Bullwhip Making on the Road

Sometimes when I travel, I make bullwhips in my hotel room. I’ve done this enough over the years that I have a system. It starts with laying down a plastic drop cloth on the ground to make my mess easy to clean!

whip making in a hotel

Here’s the outer belly of the six foot bullwhip I’m working on:

bullwhip plaited belly

And here’s the whip with the boslter attached:

bullwhip belly and bolster

And the 8 plait whiskey overlay that has been stretched and pared:

Bullwhip 8 plait whiskey kangaroo

I have a way I lock the whip into the door jam to keep it from slipping out while I plait.

bullwhip 8 plait overlay

This 6 foot 8 plait bullwhip should be done tomorrow! This is a whip I’m making for fun, so when it’s done, I’ll list it on my IN STOCK whip page.

6 Foot Bullwhip!

I love coming across whips while I travel around performing. Here’s a whip that belongs to Scotty and Katrine. They got it 20+ years ago from Western Stage Props and it was probably made by Joe Strain.

bullwhip 6 foot 12 plait

This bullwhip is 6 feet and made in 12 plait kangaroo. When people say that whips are expensive, I tell them a well made whip will last decades and poorly made one will last a year or two. That’s the huge difference, in the long run, cheap whips will cost you more.

Six Whips!

I’ve got six whips to make, three stock whips and three bullwhips. All of them are going to be made from veg tanned drum stuffed kangaroo in natural tan color.

The three bullwhips are going to be more labor than the stockwhips, so I’m getting started on those first.

Hoping to bust my butt and get all six whips done in a couple of days.
-Louie

Veg Tanned Kangaroo!

One of the nice things about living in the Seattle area is that I can visit the crew up at David Morgan!

They are my main source for the veg tanned, drum stuffed kangaroo that I use for my whips. The cool thing is that they let me dig through their stock, so I can find exactly what I need for the whip I’m planning on making!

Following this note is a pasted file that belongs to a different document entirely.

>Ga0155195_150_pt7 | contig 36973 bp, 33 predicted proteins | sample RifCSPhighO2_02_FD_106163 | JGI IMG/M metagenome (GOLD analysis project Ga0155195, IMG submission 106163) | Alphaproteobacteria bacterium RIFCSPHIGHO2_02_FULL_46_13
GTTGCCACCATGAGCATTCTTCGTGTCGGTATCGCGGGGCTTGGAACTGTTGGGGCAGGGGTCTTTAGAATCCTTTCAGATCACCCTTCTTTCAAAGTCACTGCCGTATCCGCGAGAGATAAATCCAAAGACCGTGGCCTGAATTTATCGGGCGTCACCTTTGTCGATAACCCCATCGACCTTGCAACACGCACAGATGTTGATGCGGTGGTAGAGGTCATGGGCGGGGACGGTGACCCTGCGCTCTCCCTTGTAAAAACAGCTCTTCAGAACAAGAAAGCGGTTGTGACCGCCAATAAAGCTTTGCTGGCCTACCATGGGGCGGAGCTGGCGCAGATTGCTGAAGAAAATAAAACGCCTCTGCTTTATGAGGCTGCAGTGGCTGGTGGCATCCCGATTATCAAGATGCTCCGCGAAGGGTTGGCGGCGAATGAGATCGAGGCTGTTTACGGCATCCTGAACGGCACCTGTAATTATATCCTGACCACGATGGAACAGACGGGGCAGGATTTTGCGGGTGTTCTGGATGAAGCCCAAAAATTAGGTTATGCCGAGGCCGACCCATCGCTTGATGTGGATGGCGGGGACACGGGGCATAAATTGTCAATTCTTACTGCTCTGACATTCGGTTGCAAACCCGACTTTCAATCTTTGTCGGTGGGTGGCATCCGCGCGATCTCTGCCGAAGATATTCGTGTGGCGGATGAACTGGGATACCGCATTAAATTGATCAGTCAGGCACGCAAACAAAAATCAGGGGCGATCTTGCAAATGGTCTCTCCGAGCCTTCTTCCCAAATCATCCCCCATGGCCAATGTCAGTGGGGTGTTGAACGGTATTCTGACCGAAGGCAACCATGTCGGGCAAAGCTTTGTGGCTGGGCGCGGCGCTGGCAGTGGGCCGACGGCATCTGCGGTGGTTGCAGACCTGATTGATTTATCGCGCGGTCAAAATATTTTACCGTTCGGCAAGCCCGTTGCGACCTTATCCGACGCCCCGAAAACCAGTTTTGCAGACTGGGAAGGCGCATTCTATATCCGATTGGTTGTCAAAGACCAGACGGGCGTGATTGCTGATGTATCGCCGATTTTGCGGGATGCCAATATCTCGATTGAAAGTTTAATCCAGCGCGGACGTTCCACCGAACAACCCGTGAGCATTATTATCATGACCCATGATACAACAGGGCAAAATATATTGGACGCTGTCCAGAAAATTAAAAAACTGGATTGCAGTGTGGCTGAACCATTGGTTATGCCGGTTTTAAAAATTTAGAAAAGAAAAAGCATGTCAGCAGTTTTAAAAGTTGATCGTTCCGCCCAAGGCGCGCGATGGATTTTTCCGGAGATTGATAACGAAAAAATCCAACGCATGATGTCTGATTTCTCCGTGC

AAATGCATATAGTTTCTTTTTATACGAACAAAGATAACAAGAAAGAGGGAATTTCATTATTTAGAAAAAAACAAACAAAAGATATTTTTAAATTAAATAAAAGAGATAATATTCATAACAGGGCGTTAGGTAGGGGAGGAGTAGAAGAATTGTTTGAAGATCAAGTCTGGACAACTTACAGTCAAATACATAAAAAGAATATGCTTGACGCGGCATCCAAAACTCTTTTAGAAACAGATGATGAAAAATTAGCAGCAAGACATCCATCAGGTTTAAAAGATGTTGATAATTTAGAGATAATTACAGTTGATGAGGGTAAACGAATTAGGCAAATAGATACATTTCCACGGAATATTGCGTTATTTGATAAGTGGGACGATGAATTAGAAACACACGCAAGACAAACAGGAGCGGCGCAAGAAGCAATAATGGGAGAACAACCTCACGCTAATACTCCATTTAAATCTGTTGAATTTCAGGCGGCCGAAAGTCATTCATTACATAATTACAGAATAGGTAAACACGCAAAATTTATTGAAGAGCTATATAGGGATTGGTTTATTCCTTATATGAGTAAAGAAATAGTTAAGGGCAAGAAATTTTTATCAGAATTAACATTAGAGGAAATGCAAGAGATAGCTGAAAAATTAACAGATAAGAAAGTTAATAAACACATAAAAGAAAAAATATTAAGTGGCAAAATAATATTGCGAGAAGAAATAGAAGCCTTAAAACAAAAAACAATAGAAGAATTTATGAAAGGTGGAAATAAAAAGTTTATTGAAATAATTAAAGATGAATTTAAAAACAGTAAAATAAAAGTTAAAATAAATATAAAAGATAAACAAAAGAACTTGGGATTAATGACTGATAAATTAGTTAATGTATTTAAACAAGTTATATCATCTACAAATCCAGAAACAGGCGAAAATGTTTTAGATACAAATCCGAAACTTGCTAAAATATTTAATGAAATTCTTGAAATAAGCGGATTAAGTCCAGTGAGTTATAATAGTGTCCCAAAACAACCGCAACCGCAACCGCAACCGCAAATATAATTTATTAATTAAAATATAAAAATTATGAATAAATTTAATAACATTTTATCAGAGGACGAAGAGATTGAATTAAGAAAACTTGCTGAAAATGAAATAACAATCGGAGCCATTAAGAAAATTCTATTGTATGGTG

If you ever get a chance to swing by their shop, the “shop bullwhip” is one of the best looking Indiana Jones bullwhips I’ve ever seen!

It makes sense that their Indy Bullwhip is amazing as David made them for the movies.

-Louie

Bull whip Repair

Here’s a swivel handled bullwhip that recently came in for a repair. The first thing is needed was to have some Pecard Leather Dressing put on it as it was pretty dry. Once the bullwhip had drank that up, I could start to deal with the reason it was sent it, it needed a new point and fall.

I also n0ticed that the heel knot was non-existent and it was just the knot foundation leather, so I got the OK from the owner to replace that as well.

Here’s the whip with the new fall hitch and redhide fall attached:

And finally here’s the bullwhip with the new heel knot:

This whip just needed a little bit of love (aka maintenance) and it’s back out there cracking!

-Louie

Fall Replacement*

Changing a fall on a whip is pretty easy all you need in addition to the new fall is a knife, a blunt fid and some Pecard Leather Dressing.

The first step is to slip the new fall onto the lash of the whip.

If the final strand of the fall hitch is tucked under the end of the fall, pull it out.

Next, take the fid and loosen the fall hitch a little bit. Normally you won’t need to loosen it too much, and untie DO NOT the fall hitch.

Loosen all of the hitches.

Then stick the fid into the eye of the old fall.

You will cut out end off the old fall hitch with the knife. I use the fid to protect the lash of the whip from the knife.

Then pull the old fall away from lash, through the fall hitch to remove it.

Take the new fall and feed it through the fall hitch.

Keep pulling till it’s almost all the way through.

Retuck the final strand on the hitch through the eye of the fall (If that’s how it was originally) and then pull the fall against the fall hitch.

Retighten all of the strands in the fall hitch

Now all you need to do is put a new cracker on it and you’re good to go!

*You are following these instructions at your own risk. *

If you would like me to replace a fall for you, contact me for current pricing!

Fibula Handle Bullwhip

For about a decade I’ve wanted to make a bullwhip that had a human bone for a handle. A while ago I found a fibula that would be perfect for the handle of a short bullwhip. This whip internally has a core, bolster and plaited belly.

Here’s the overlay:

I started braiding in the middle of the bone handle so that I could get the plaiting nice and tight where it was going to start on the finished whip. I also lashed it down tightly with string.

And here’s the finished whip:

Here’s a close up of the handle:

This whip has a great crack and I think it’s a cool functional piece of art!

You can order it on my IN STOCK WHIPS page!